Hole in the heart is a layperson's term to describe a congenital abnormality of the heart - congenital meaning present at the time of birth.
The term is used to describe an actual hole in the walls separating the heart chambers, or as a general term to describe a structural abnormality of the heart.
The heart is the central blood pumping station of the body. It is constructed like a house with four rooms. The top two rooms are called atrium and the bottom two rooms are called ventricles. The wall which separates the top two rooms is called the atrial septum and the wall which separates the bottom two rooms is called the ventricular septum.
Therefore a hole in wall between the top rooms is called an
atrial septal defect (ASD) and a hole in the wall between the bottom two rooms is called a
ventricular septal defect (VSD).
The blood which is low in oxygen, or blue blood, returns to the right sided rooms where it is passed from the top room to the bottom room and to the lungs. In the lungs, the blood receives oxygen. This blood with the increased oxygen content, or pink blood, returns to the left top and bottom rooms and then to the body.
Inlet valves separate the top and bottom rooms of the heart. An outlet valve allows blood to be pumped from the right lower room to the lungs. This is called the pulmonary valve. The outlet door which allows blood to pump from the left lower room is called the aortic valve.
Hence the "heart house" has four rooms and four doors and two separating walls. Blue blood is pumped through the right heart to the lungs and the pink blood is pumped through the left heart to the body. The term hole in the heart may encompass not only holes between separating walls but also includes abnormal connection between the rooms, and abnormality of the doors and blood vessels.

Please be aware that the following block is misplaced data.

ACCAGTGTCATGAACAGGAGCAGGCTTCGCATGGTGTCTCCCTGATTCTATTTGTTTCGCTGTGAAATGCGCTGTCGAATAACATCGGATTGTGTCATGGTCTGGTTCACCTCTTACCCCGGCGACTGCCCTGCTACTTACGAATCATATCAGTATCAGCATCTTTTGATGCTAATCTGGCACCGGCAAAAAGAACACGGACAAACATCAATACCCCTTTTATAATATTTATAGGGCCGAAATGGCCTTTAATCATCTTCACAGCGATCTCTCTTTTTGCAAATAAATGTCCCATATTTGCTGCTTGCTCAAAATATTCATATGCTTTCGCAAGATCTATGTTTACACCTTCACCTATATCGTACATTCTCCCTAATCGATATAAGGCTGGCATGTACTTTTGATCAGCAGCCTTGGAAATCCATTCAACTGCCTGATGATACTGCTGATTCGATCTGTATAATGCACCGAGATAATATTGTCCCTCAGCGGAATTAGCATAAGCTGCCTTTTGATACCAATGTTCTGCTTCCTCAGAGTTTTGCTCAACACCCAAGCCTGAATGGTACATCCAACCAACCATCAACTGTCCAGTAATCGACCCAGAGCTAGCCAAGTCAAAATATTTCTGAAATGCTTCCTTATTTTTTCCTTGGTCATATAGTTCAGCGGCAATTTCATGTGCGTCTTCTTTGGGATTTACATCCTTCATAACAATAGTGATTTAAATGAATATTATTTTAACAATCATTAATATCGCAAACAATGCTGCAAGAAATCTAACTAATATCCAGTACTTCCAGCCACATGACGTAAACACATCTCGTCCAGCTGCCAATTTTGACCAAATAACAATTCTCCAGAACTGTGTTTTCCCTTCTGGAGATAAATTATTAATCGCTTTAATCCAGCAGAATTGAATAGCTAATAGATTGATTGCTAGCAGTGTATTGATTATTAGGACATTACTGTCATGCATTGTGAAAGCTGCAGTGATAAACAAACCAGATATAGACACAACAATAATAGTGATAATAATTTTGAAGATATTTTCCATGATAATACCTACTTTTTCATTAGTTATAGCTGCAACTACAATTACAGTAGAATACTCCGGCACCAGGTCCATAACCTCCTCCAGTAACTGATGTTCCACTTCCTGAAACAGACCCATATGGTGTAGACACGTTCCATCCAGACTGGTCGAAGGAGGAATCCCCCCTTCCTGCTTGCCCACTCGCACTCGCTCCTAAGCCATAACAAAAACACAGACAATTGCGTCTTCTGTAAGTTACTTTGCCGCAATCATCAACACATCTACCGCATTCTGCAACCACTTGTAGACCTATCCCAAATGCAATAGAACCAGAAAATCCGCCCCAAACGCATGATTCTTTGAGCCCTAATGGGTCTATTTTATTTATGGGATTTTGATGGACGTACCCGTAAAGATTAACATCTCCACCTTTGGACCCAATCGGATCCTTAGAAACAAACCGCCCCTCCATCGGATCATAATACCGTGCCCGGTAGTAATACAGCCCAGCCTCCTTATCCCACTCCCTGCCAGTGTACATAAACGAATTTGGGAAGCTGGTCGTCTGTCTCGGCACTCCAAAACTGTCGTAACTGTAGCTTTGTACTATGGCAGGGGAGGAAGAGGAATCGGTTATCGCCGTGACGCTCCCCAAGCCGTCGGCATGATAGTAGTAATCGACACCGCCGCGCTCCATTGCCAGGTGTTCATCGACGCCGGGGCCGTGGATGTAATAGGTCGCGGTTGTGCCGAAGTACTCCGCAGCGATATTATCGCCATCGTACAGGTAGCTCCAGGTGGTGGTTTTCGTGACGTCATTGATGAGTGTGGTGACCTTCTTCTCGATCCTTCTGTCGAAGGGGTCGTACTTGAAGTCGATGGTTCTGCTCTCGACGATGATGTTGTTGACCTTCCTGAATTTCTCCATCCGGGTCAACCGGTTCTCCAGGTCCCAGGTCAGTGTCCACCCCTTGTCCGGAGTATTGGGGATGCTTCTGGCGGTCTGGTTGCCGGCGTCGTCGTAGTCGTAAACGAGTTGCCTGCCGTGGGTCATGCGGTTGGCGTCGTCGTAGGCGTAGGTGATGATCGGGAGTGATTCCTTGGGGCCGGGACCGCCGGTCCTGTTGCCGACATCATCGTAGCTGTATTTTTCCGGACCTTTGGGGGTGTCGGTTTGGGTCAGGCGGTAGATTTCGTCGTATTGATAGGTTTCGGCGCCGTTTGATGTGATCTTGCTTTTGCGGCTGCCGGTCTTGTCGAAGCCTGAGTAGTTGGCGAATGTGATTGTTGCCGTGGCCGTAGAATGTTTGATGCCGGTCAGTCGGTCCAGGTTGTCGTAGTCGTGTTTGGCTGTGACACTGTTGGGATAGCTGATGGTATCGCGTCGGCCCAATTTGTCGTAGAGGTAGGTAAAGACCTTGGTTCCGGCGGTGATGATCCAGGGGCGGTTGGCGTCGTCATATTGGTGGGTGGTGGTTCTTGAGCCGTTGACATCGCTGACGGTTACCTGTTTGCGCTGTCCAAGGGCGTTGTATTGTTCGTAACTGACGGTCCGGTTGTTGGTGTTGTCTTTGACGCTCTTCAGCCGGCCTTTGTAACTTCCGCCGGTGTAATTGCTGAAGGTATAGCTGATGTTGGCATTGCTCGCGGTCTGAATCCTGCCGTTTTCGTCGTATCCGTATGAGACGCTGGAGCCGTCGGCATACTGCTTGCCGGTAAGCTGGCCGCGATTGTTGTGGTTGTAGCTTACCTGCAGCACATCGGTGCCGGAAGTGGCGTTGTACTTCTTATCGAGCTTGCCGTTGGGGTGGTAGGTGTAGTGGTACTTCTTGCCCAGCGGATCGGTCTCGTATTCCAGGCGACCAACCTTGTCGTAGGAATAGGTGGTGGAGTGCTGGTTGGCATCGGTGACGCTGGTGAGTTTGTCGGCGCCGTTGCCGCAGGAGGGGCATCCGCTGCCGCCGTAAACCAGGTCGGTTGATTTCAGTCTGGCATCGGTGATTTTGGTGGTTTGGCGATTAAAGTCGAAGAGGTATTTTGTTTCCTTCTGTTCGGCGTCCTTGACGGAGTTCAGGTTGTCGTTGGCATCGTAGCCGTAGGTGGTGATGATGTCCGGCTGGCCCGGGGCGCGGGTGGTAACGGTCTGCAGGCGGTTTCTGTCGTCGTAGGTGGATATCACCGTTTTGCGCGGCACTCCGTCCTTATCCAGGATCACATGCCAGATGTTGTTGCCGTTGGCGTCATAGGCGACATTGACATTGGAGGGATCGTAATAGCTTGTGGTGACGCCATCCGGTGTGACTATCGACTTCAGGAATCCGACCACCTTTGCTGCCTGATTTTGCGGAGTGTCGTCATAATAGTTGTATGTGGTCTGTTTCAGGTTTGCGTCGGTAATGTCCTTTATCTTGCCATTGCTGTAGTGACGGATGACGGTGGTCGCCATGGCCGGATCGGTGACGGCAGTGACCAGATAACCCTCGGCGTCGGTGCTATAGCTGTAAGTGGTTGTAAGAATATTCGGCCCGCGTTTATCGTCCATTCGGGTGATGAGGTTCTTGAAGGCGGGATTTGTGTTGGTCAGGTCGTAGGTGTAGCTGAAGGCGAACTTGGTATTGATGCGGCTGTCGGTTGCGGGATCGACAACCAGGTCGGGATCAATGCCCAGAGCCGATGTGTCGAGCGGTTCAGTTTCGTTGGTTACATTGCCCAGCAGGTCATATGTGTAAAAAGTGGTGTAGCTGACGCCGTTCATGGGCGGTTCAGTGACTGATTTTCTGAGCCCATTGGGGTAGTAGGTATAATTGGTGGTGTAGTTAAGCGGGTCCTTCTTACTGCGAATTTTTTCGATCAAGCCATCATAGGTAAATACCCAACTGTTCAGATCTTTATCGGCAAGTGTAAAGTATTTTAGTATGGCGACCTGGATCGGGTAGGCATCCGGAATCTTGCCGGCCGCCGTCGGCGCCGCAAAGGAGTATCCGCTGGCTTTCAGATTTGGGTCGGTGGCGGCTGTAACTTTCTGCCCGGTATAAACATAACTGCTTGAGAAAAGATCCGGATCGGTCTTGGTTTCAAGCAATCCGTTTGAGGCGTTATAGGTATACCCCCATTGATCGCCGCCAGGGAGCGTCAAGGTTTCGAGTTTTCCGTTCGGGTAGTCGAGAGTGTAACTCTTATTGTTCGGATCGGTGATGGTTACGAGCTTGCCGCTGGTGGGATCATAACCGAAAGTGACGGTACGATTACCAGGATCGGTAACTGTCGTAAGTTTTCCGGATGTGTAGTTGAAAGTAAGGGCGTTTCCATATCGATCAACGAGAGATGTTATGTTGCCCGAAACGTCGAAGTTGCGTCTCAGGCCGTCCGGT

This is estimated to be about 8 per 1,000 live births. If we have 50,000 live births a year, then we expect about 400 children a year with congenital heart defects.
The most common is ventricular septal defect i.e. a hole in wall between the bottom two rooms. This forms about 30% of all congenital heart defects. The other defects in the range of 6% to 10% include atrial septal defect (hole in wall between the top two rooms), pulmonary valve stenosis (narrowing of the right outlet door), aortic valve stenosis (narrowing of the left outlet door) and patent ductus arteriosus (persistence of a communication between the two major blood vessels of the heart).
This group of heart conditions belong to the "pink" hearts i.e. the blood travelling out from the heart to the body is fully oxygenated.
About a quarter of congenital heart defects are what we call "blue" hearts or cyanotic hearts. Here, the defect of the heart allows the right heart blood which has low oxygen content, or "blue" blood, to mix with the left heart blood which has high oxygen content, or "pink" blood.
The most common of the "blue" heart is called Fallot's tetralogy, named after a French doctor who described the condition. Here, the combination of hole in the heart, narrowing of the vessel to the lungs and overriding of the blood vessel to the body across the hole results in the "blue" blood mixing with the "pink" blood. Hence the child appears "blue". This is visible on the finger tips and lips.
The majority of patients with heart defects have no symptoms and do not require treatment. It is estimated that about 25% of infants presenting in infancy require medical treatment or surgery.
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